Tomorrow (2 May) the House will not be sitting, but people will be sitting in the House. The UK Youth Parliament will be holding a number of debates in the chamber (only the second time the chamber has been used for a non-parliamentary function), with 300 young people from all over the UK taking part.
They will be debating, among other issues, university tuition fees, representation of young people in the media, and votes at 16. The issue of votes at 16 is one that has variously been debated in both Houses. Some people argue that 16-year-olds are politically mature and that if they can get married, join the army and pay taxes they should be allowed to vote. They also argue that lowering the age may increase voter turnout. Opponents point out that 16-year-olds can only marry with parental consent, if in the army are not sent to the front-line, and that very few actually pay income tax. They also note that when the voting age was lowered to 18 in 1969, it did not have the effect of raising voter turnout.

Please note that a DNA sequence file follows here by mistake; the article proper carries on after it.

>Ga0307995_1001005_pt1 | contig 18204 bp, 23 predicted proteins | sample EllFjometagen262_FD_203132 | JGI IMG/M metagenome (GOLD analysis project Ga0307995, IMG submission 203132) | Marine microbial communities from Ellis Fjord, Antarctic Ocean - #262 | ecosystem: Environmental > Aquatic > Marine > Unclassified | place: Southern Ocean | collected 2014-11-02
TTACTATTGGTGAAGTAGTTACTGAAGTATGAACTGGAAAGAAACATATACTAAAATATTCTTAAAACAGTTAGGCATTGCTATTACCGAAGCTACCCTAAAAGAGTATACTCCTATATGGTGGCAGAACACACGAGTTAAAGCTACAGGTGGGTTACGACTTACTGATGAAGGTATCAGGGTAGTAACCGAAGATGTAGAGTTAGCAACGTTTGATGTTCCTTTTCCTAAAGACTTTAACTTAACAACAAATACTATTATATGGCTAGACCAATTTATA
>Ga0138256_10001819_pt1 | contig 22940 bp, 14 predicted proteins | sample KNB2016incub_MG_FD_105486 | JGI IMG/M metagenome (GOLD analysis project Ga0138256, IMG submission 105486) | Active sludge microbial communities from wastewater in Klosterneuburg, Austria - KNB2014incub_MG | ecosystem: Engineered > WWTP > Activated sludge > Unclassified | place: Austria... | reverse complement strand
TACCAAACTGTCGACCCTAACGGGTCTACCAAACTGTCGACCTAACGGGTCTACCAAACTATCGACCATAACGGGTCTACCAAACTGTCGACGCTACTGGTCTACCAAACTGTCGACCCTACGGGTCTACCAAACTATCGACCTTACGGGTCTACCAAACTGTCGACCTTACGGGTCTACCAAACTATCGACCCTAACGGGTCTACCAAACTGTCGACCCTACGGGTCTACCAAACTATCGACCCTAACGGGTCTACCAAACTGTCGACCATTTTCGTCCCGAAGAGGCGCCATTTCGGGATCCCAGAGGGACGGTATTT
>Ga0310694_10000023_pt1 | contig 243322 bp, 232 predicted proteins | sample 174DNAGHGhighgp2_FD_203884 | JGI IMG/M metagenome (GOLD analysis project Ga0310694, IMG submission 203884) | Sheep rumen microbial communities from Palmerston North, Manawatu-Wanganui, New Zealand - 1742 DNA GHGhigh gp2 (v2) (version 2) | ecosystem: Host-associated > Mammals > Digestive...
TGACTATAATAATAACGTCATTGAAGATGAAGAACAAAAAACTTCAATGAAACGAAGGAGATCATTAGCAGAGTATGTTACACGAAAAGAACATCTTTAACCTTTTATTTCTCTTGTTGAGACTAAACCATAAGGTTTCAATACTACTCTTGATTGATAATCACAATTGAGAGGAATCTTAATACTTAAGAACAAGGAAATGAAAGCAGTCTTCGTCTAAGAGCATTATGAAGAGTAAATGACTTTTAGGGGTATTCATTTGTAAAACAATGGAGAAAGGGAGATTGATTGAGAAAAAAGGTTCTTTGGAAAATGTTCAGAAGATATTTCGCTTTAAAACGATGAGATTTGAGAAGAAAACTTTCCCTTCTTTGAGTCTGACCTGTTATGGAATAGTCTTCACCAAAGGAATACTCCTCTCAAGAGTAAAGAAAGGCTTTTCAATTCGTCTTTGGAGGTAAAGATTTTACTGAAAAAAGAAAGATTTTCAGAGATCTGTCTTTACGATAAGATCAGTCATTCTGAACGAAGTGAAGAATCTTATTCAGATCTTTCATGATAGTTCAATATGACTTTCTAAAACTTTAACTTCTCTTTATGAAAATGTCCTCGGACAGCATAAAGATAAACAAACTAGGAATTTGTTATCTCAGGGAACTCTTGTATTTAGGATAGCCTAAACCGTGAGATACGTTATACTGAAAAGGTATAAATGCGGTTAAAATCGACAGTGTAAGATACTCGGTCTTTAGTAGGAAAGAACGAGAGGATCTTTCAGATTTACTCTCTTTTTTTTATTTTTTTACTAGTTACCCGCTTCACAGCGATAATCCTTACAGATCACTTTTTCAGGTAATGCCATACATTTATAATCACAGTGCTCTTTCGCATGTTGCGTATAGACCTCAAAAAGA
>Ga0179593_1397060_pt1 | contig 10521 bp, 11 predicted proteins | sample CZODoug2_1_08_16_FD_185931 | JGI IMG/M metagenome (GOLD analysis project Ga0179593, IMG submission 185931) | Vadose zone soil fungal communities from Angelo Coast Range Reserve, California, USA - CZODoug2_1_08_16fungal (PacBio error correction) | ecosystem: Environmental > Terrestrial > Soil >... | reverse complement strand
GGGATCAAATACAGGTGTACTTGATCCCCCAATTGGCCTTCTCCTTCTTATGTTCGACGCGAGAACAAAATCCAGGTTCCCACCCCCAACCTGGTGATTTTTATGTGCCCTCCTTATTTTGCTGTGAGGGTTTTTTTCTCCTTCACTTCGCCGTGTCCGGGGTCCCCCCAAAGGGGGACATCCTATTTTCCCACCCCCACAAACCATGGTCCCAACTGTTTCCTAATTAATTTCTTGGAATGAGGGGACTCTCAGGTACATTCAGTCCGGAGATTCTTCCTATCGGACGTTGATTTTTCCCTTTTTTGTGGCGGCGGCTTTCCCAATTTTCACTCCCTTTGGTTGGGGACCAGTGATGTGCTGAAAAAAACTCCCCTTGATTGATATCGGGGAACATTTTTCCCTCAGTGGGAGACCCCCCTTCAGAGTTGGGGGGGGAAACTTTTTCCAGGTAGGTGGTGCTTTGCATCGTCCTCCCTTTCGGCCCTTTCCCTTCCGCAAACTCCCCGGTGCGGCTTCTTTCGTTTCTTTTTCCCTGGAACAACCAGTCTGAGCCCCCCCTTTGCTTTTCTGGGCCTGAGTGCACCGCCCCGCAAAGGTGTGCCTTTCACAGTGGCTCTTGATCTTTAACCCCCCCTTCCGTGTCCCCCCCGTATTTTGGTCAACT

One has to draw an arbitrary line somewhere, but where? 16? Or 18?